Japanese investors, like those from virtually every other country, have taken a bit of a step back when it comes to investing in U.S. commercial real estate during the COVID-19 pandemic.
The Land of the Rising Sun climbed from eighth in 2019 to seventh in 2020 among the top countries for injecting capital into U.S. properties, according to Real Capital Analytics (RCA). Japanese investors placed $1.07 billion into U.S. assets last year. This dollar volume represented a year-over-year plunge of 53% — although this wasn’t out of the ordinary considering the havoc that the pandemic wreaked on global real estate investments.
As 2021 marches onward, however, Japan has found its investment needle moving further backward when it comes to U.S.-based purchases. In the four quarters ending in March 2021, Japan fell out of the top 10 cross-border investor countries as ranked by RCA, dropping four spots to No. 11. During this time frame, Japanese investors funneled $673.8 million into U.S. commercial real estate, a yearly decline of 63%, per RCA data.
Japan’s retreat during this period was the largest among the top 11 cross-border investor countries, suggesting that Japanese investors haven’t jumped back into the fray even as the COVID-19 situation has eased stateside. Meanwhile, no Japanese companies or funds appear on RCA’s list of the top 25 cross-border buyers of U.S. properties during the year ending in Q1 2021, while two appear on the list of top sellers: Tokyo-based contractor Kajima Corp. and Osaka-headquartered firm Sekisui House.
Why have Japanese investors yet to return to the U.S. commercial real estate market? CBRE suggests that it may be, in part, due to a matter of property type.
A recent survey of global investors by the real estate services company found that the Americas remain the most attractive region for Japanese outbound capital, with 41% of respondents choosing this region over others. But at least in the U.S., COVID-19 has somewhat changed the calculus when it comes to commercial-property sector stability.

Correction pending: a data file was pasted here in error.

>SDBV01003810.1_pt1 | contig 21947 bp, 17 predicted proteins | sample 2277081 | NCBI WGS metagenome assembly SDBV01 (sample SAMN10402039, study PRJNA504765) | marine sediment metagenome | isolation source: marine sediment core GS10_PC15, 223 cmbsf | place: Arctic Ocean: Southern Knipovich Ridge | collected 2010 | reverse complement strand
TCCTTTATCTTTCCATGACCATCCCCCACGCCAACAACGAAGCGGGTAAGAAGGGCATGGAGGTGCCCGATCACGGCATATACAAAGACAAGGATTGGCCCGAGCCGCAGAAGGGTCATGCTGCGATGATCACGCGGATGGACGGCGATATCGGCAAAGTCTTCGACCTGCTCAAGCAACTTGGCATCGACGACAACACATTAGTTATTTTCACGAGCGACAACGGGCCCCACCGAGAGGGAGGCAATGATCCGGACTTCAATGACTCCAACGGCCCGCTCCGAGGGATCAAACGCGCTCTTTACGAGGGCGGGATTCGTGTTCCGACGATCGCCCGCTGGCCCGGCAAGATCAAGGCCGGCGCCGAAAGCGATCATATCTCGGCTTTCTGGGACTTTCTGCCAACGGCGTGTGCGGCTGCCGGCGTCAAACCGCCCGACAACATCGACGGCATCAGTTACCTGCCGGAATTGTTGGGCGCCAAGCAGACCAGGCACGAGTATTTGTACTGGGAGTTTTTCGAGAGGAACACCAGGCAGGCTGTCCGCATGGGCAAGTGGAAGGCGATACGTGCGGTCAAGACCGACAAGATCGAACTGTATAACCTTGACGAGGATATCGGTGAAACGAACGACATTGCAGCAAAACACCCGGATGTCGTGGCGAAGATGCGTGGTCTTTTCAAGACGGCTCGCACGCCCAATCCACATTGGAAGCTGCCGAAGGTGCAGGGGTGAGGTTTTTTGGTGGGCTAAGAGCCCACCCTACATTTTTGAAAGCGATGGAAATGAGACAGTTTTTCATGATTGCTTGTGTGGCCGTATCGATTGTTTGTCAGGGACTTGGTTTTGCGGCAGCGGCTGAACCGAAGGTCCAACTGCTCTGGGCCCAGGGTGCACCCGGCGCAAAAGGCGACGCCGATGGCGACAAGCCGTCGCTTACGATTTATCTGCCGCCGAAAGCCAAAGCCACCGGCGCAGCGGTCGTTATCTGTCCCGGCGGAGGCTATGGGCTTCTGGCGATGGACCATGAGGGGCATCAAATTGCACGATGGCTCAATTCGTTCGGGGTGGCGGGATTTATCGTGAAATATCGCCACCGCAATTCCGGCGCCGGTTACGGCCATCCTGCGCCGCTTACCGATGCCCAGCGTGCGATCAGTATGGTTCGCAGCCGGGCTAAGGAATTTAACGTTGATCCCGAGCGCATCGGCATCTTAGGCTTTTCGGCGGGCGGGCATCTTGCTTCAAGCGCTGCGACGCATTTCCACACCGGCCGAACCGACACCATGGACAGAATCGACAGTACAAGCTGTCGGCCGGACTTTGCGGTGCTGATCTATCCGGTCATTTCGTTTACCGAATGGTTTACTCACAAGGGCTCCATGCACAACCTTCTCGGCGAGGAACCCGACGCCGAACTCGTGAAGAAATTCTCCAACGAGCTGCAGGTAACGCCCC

Office properties, long a steady and safe segment for investors, became riskier when lockdowns and other pandemic-driven restrictions made U.S. employers rethink work-from-home flexibilities. While the impact of remote-work policies appears to have been overestimated, the outlook for U.S. office demand remains unclear.
In fact, per CBRE’s survey, Japanese investors are more pessimistic about office demand in the Americas than in any other region worldwide. Twenty-seven percent of respondents believe that demand for office space in the Americas will “decrease significantly” by up to 30% in the next three years, compared to a 15% share of respondents in Europe, the Middle East and Africa; 10% in the Asia Pacific region; and 4% in Japan itself.
Unfortunately, it’s the office sector in which outbound demand from Japan — a country famous for the work ethic of its office-using employment base — is mainly focused. From 2016 to 2020, office buildings accounted for 61% of all Japanese outbound investments, CBRE reported.
With so many Japanese investors still concentrated on offices as a strategic keystone, the trajectory of the country’s near-term U.S. investments may be in doubt. Chances are solid that Japan remains near the top of the list of funding sources into the U.S. simply because of the sheer volume of capital based there. But with so much still in flux in the U.S. commercial-property sphere, the evolution of Japanese investment strategy certainly bears watching. ●